I'm being asked for my password too much?

Discussion in 'macOS' started by pianoman1976, Feb 16, 2009.

  1. pianoman1976 macrumors newbie

    Joined:
    May 20, 2008
    #1
    Hello,

    I don't understand why System Prefs asks me for my password to relock after I already entered it seconds earlier to unlock.

    Network prefs is where this happens, and it occurs about half the time.

    I'm hesitant to blindly enter my password whenever I'm prompted when it seems to be out of place like this. I'll enter my password to unlock so that I can make a change. Then when I relock it asks me again. If I do not enter the password, and instead close the password box, the entire Network Prefs window contents disappears leaving a blank box.

    System bug, or malware/intrusion?

    Thanks.
     
  2. r.j.s Moderator emeritus

    r.j.s

    Joined:
    Mar 7, 2007
    Location:
    Texas
    #2
    Might be a permissions issue:

    Repair permissions.
     
  3. pianoman1976 thread starter macrumors newbie

    Joined:
    May 20, 2008
    #3
    Thanks.

    I did a permissions repair and it hasn't happened upon further tests, yet it didn't happen all the time - so I'll come back if I encounter it again.

    Is there a brief, simplistic way to explain to me how permissions would cause something like this to happen?

    I come from the Windows world. I equate permissions in OS X to group policy in Windows. In Windows, group polices never seemed to get screwed up on their own and result in problems like this. Yet in OS X it has been my experience that permissions problems seem to be at the root of most mishaps we encounter on our Macs.
     
  4. r.j.s Moderator emeritus

    r.j.s

    Joined:
    Mar 7, 2007
    Location:
    Texas
    #4
    What are permissions?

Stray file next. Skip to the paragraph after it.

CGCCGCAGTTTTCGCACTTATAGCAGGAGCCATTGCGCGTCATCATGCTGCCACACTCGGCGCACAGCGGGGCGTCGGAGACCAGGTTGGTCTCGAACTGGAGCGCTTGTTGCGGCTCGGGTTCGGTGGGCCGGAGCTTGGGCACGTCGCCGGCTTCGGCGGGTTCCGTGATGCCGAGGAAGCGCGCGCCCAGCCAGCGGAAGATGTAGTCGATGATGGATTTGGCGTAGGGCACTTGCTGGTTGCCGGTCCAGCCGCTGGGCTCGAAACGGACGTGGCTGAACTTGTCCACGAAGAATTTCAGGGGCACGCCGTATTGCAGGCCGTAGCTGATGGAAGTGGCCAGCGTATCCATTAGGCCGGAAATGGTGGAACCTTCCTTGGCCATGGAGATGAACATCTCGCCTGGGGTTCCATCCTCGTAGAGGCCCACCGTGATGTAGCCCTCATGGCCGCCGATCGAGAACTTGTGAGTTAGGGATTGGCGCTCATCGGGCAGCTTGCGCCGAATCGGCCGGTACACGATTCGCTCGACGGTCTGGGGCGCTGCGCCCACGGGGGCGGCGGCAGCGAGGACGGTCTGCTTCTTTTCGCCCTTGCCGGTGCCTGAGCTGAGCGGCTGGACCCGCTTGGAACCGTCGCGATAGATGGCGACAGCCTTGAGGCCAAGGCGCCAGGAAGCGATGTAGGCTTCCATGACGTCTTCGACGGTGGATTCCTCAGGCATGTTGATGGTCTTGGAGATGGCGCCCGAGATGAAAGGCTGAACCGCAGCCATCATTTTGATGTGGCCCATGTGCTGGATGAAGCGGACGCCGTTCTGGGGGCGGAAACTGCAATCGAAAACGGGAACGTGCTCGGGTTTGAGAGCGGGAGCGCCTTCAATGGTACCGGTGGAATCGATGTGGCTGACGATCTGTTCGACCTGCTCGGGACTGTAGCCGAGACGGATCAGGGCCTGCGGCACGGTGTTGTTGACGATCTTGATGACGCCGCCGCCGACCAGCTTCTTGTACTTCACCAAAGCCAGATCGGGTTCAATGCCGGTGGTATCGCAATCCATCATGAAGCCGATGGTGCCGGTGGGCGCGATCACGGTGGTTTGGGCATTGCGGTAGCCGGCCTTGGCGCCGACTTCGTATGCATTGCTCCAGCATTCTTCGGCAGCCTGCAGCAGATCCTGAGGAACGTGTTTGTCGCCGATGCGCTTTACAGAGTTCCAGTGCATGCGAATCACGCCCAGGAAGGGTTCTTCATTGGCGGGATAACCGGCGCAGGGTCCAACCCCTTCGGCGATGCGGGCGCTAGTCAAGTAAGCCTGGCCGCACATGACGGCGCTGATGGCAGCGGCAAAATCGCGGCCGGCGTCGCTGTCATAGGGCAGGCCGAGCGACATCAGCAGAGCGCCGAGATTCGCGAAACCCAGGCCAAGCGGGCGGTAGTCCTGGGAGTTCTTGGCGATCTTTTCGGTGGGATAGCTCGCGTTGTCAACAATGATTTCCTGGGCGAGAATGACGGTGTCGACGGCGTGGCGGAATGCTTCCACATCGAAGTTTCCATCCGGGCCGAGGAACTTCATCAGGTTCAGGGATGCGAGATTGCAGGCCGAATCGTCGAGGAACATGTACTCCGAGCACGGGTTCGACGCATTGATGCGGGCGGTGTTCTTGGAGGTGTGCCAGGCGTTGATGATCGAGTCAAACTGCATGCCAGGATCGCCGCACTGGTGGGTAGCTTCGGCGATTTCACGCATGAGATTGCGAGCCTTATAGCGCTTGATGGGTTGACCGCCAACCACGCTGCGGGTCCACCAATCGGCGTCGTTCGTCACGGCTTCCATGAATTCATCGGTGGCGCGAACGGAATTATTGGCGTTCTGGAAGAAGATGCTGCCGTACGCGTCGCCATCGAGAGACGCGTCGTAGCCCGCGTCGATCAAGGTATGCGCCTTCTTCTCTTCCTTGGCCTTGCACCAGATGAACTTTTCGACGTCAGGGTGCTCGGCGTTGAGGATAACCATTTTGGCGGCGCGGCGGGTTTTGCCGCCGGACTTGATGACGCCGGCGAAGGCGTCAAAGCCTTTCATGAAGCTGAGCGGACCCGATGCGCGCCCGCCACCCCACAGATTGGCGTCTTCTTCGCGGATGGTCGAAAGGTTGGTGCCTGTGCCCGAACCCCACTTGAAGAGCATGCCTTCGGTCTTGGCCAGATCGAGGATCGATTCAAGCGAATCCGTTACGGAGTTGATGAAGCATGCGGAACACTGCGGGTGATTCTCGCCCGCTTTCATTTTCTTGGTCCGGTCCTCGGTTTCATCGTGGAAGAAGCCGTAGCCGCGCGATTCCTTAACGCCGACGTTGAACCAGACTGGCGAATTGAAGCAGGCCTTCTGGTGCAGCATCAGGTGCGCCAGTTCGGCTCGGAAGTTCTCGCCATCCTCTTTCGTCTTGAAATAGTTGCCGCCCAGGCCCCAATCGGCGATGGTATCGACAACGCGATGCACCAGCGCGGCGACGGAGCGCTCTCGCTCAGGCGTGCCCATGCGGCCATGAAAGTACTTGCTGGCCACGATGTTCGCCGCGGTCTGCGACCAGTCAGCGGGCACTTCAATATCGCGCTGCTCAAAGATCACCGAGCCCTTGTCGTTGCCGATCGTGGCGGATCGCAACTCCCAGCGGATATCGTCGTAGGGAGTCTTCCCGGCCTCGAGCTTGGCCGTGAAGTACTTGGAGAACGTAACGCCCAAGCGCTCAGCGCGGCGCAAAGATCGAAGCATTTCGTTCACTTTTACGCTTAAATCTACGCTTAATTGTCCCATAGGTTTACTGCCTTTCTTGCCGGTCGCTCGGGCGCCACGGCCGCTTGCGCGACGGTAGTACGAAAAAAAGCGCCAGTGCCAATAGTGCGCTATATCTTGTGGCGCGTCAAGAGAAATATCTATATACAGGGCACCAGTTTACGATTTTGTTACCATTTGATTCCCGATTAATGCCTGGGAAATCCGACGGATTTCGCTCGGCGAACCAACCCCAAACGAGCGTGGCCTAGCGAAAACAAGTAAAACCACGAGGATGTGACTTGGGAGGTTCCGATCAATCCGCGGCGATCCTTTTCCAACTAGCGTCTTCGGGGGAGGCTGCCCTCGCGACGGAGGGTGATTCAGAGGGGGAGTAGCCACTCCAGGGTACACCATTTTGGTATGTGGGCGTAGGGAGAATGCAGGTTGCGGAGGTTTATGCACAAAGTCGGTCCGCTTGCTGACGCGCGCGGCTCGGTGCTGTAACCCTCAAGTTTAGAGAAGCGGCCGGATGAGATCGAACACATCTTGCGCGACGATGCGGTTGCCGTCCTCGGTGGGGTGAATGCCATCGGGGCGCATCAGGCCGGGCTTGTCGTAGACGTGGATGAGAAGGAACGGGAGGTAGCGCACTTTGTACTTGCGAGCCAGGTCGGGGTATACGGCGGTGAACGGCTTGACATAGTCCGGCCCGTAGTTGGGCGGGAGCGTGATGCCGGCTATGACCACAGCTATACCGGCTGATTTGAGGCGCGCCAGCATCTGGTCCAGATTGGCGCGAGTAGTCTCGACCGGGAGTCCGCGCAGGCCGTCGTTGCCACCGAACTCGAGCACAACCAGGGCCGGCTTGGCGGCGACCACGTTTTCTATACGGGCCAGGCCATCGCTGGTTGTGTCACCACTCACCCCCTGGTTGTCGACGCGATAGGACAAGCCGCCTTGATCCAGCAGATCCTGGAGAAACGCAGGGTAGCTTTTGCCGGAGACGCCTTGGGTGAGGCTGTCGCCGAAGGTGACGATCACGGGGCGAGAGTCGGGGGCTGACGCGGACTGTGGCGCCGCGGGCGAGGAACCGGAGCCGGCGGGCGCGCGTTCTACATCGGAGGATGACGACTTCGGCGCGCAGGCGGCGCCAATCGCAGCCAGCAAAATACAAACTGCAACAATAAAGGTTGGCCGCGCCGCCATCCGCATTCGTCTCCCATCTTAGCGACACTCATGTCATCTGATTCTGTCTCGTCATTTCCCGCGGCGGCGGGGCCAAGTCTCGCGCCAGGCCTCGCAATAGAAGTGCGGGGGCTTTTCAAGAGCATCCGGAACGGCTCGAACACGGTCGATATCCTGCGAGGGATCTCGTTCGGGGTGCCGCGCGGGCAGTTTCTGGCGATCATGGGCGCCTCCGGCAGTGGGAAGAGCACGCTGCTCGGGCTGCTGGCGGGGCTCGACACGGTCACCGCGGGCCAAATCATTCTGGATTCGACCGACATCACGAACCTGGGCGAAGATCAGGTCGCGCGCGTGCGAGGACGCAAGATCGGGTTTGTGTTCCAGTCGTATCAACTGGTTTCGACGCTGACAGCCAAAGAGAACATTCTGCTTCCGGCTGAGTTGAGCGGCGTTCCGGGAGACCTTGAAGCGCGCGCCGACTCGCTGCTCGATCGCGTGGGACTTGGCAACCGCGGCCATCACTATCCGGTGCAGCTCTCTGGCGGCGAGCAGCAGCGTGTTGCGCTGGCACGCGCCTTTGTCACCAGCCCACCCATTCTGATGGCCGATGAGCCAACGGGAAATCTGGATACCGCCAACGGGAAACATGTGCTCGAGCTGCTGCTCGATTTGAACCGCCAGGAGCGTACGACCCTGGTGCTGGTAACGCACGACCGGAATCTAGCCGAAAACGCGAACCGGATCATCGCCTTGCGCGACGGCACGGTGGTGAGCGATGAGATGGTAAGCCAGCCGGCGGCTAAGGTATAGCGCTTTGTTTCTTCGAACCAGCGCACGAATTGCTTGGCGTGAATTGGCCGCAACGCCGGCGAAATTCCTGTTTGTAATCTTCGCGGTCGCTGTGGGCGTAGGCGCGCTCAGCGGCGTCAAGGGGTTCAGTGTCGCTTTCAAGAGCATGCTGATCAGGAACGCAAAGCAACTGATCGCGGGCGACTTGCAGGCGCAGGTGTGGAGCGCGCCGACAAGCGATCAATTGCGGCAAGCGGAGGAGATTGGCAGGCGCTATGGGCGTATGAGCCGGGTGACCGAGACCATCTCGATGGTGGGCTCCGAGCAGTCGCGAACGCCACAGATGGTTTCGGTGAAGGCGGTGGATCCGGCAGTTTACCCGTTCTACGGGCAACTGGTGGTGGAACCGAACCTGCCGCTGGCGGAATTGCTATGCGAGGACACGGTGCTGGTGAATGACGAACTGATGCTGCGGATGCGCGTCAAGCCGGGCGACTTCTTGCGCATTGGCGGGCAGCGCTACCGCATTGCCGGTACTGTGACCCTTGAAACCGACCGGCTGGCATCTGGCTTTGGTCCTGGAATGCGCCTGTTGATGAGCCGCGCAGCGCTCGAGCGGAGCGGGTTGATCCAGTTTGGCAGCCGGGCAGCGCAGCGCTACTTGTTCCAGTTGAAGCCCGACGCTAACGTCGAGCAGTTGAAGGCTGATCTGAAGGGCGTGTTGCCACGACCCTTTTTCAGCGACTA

Every file and folder on a Mac OS X hard drive has a set of permissions —settings that determine which user(s) have access to each item, and exactly what that access is. For example, permissions dictate whether or not a particular user can open and edit a particular file. But permissions also determine which items the operating system—or specific parts of it—can access and modify, and which files are accessible by applications. (Brian Tanaka offers more details about various types of permissions in this excerpt from his Take Control of Permissions in Mac OS X ebook .)

    What does repairing permissions do?
    The Repair Disk Permissions function—the process that actually performs the task of repairing permissions—examines certain files and folders on your Mac’s hard drive to see if their current permissions settings are what Mac OS X expects them to be; if discrepancies are found, the offending permissions are changed to match the expected settings.

    (In Mac OS X 10.3 and later, repairing permissions also performs one other, unrelated, task: If the invisible /tmp symbolic link—which is linked to the /private/tmp directory—is missing, the link will be recreated.)

    Why is it necessary to repair permissions?
    If permissions on particular files are “incorrect”—i.e., not what Mac OS X expects them to be or not what they need to be for your Mac’s normal operation—you can experience problems when the operating system tries to access or modify those files. For example, you may have trouble logging in to your account, printing, launching applications, or even starting up your Mac. Similarly, if an application—from Apple or a third-party developer—needs access to a particular file or folder to function, and the permissions on that item have changed in a way that prevents such access, the application may not function properly (or at all). The Repair Disk Permissions function can fix such problems by ensuring that certain files have the correct permissions.

    There’s also a security element here: Many system-level files have permissions set a particular way so that applications or users that shouldn’t be meddling with those files can’t. If the permissions on certain system-level files somehow get changed so that access to those files is no longer restricted, you’ve got the potential for a major security issue. Repairing permissions can resolve such issues by resetting permissions on those files to prevent unauthorized access.

    Source: http://www.macworld.com/article/52220/2006/08/repairpermissions.html
     
  5. pianoman1976 thread starter macrumors newbie

    Joined:
    May 20, 2008
    #5

    The issue is still persistant, despite a permissions repair.

    I'm mostly interested in learning how this is happening over finding a fix.
     
  6. Jethryn Freyman macrumors 68020

    Jethryn Freyman

    Joined:
    Aug 9, 2007
    Location:
    Australia
    #6
    Preferences > Security > General > Require password to unlock each system preference pane

    Try deselecting that.
     

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